By Ian Scoones
In this viewpoint piece I want to argue that, as currently organised, R and D systems – both public and private - don’t necessarily respond well to the needs of poor people in developing countries. Despite all the hype about the potentials of science and technology for reducing poverty, there are many missed opportunities. Very often poor and marginalised people across the global south do not end up benefiting from S and T. How then should we rethink R and D so that S and T can help in the important challenge to ‘make poverty history’?
The Political Economy of Ethiopian Cereal Seed Systems: State Control, Market Liberalisation and Decentralisation
This paper presents the political and economic processes governing Ethiopian cereal seed systems by analysing the overall policy context, as well as the main interests driving seed policy formulation and implementation and the roles and interaction of the different public and private actors. It also examines how these interests and interactions are related to the performance of the system on the ground. The nature of the Ethiopian agricultural sector, the historical evolution of the seed system and the seed specificities for each cereal crops has resulted in a wide range of actors with diverse linkages and policy processes. The analysis of these processes has identified a number of constraints faced by the Ethiopian cereal seed system. These constraints are a result of a economic and political drivers, including top-down state driven initiatives, agricultural liberalisation and the private sector and political-administrative decentralisation, all of which pull in different directions. While contrasting interests in federal and decentralised state level activities exist, ultimately it is the state-driven imperatives that define what private sector activity is possible. Centrallydirected, state-supported efforts, including numerous campaigns, special projects and programmes along with ad hoc crash programmes, create numerous blockages in the supply and distribution of seed. These ‘pull-push’ factors have brought about severe strains within the system. Thus, it is important that the technocrats, politicians, international donors and supporters understand these political economic drivers of change in the Ethiopian cereal seed system. By addressing these conflicts and contradictions, they may improve their chances of designing and implementing more technically effective and socially appropriate policies. This in turn will help establish a vibrant seed system which offers real choices for farmers in terms of seed type, quantity, and quality and delivery time at reasonable prices.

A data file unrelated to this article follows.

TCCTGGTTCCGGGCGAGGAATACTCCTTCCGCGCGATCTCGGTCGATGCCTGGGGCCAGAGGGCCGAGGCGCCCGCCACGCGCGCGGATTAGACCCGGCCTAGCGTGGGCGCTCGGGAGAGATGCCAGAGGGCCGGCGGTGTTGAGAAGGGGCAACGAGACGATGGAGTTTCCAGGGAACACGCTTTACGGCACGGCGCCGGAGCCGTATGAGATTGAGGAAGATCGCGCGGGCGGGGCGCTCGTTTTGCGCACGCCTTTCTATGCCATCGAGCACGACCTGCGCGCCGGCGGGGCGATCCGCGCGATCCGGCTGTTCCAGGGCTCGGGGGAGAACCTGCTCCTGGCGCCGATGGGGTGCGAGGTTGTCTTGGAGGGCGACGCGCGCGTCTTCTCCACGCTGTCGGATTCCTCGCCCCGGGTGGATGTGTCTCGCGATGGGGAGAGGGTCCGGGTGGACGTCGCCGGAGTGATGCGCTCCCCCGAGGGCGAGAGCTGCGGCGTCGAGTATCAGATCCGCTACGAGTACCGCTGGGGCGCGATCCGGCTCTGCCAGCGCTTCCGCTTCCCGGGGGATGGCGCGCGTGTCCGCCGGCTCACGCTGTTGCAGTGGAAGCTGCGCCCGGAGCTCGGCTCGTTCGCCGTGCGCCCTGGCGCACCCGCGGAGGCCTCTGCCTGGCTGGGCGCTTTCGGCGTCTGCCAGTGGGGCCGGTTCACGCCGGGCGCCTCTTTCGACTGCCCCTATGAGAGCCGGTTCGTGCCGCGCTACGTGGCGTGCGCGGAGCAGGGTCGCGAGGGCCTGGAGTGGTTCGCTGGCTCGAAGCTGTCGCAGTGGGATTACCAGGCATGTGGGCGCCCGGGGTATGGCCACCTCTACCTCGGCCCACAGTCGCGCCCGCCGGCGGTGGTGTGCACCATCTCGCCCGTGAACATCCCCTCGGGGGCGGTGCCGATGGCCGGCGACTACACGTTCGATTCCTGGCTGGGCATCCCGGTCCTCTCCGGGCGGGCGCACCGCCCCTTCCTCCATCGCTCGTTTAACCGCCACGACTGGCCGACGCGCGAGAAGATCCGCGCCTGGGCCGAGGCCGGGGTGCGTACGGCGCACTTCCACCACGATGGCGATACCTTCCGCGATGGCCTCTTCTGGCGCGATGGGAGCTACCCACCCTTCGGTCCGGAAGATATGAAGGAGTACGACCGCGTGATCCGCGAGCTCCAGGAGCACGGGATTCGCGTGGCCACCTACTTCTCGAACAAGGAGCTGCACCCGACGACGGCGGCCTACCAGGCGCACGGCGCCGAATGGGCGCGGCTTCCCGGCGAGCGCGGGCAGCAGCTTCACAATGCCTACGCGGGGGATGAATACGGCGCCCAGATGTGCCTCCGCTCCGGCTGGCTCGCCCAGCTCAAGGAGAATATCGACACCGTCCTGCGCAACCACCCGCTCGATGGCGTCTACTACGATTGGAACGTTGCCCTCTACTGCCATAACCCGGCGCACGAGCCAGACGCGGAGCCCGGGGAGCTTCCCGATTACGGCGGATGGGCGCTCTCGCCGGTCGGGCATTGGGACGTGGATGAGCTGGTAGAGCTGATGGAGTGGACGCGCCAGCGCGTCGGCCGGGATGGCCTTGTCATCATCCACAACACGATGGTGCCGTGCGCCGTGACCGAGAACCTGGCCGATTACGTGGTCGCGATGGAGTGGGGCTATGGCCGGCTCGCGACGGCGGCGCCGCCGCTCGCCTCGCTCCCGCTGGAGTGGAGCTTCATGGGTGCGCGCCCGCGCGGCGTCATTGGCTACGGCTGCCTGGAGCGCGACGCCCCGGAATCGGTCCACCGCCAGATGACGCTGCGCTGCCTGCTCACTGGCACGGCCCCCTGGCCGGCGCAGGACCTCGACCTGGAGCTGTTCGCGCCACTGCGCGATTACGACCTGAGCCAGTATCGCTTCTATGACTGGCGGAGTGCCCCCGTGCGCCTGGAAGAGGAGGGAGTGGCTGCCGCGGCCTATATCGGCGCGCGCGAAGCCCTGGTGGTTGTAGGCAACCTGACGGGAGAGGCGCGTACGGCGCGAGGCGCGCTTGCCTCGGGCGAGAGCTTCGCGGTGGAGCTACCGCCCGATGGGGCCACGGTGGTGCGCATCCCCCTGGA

The Political Economy of Cereal Seed Systems in Zimbabwe: Rebuilding the Seed System in a Post-Crisis
Charity Mutonodzo-Davies August 2010